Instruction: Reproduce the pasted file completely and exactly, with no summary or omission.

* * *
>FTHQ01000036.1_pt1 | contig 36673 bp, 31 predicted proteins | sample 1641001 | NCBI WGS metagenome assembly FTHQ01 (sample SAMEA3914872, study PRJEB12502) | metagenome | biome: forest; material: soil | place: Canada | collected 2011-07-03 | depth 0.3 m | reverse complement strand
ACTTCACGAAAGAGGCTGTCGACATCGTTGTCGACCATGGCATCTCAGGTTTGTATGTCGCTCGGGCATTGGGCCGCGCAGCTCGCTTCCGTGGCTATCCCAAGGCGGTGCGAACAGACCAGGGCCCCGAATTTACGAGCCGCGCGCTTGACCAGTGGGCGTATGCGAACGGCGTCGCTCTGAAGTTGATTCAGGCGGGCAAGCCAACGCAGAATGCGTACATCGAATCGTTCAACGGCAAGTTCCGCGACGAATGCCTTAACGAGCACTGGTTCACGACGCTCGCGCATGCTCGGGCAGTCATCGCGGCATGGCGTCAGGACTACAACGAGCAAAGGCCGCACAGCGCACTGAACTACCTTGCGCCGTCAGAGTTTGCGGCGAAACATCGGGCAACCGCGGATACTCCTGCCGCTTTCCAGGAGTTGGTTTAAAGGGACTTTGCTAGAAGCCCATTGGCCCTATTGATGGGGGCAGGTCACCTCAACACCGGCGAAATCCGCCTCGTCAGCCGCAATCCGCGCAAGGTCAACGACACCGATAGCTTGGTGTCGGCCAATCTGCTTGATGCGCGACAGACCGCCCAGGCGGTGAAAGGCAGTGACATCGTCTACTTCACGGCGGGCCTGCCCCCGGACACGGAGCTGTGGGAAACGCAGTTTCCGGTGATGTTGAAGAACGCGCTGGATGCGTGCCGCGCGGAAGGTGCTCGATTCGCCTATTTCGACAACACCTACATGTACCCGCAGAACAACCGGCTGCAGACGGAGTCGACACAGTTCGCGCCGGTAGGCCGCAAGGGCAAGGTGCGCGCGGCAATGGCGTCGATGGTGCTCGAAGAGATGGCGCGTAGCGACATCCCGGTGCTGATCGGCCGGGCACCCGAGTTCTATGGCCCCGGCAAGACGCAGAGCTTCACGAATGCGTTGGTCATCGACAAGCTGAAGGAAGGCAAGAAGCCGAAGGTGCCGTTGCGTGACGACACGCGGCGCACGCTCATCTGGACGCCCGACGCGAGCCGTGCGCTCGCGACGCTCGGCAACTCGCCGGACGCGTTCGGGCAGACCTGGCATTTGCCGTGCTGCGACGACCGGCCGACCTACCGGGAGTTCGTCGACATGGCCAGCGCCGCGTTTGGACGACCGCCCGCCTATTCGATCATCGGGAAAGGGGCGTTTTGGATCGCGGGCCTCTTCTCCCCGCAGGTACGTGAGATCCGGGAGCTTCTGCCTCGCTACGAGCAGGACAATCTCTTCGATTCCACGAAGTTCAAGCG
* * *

>FTHQ01000036.1_pt1 | contig 36673 bp, 31 predicted proteins | sample 1641001 | NCBI WGS metagenome assembly FTHQ01 (sample SAMEA3914872, study PRJEB12502) | metagenome | biome: forest; material: soil | place: Canada | collected 2011-07-03 | depth 0.3 m | reverse complement strand
ACTTCACGAAAGAGGCTGTCGACATCGTTGTCGACCATGGCATCTCAGGTTTGTATGTCGCTCGGGCATTGGGCCGCGCAGCTCGCTTCCGTGGCTATCCCAAGGCGGTGCGAACAGACCAGGGCCCCGAATTTACGAGCCGCGCGCTTGACCAGTGGGCGTATGCGAACGGCGTCGCTCTGAAGTTGATTCAGGCGGGCAAGCCAACGCAGAATGCGTACATCGAATCGTTCAACGGCAAGTTCCGCGACGAATGCCTTAACGAGCACTGGTTCACGACGCTCGCGCATGCTCGGGCAGTCATCGCGGCATGGCGTCAGGACTACAACGAGCAAAGGCCGCACAGCGCACTGAACTACCTTGCGCCGTCAGAGTTTGCGGCGAAACATCGGGCAACCGCGGATACTCCTGCCGCTTTCCAGGAGTTGGTTTAAAGGGACTTTGCTAGAAGCCCATTGGCCCTATTGATGGGGGCAGGTCACCTCAACACCGGCGAAATCCGCCTCGTCAGCCGCAATCCGCGCAAGGTCAACGACACCGATAGCTTGGTGTCGGCCAATCTGCTTGATGCGCGACAGACCGCCCAGGCGGTGAAAGGCAGTGACATCGTCTACTTCACGGCGGGCCTGCCCCCGGACACGGAGCTGTGGGAAACGCAGTTTCCGGTGATGTTGAAGAACGCGCTGGATGCGTGCCGCGCGGAAGGTGCTCGATTCGCCTATTTCGACAACACCTACATGTACCCGCAGAACAACCGGCTGCAGACGGAGTCGACACAGTTCGCGCCGGTAGGCCGCAAGGGCAAGGTGCGCGCGGCAATGGCGTCGATGGTGCTCGAAGAGATGGCGCGTAGCGACATCCCGGTGCTGATCGGCCGGGCACCCGAGTTCTATGGCCCCGGCAAGACGCAGAGCTTCACGAATGCGTTGGTCATCGACAAGCTGAAGGAAGGCAAGAAGCCGAAGGTGCCGTTGCGTGACGACACGCGGCGCACGCTCATCTGGACGCCCGACGCGAGCCGTGCGCTCGCGACGCTCGGCAACTCGCCGGACGCGTTCGGGCAGACCTGGCATTTGCCGTGCTGCGACGACCGGCCGACCTACCGGGAGTTCGTCGACATGGCCAGCGCCGCGTTTGGACGACCGCCCGCCTATTCGATCATCGGGAAAGGGGCGTTTTGGATCGCGGGCCTCTTCTCCCCGCAGGTACGTGAGATCCGGGAGCTTCTGCCTCGCTACGAGCAGGACAATCTCTTCGATTCCACGAAGTTCAAGCG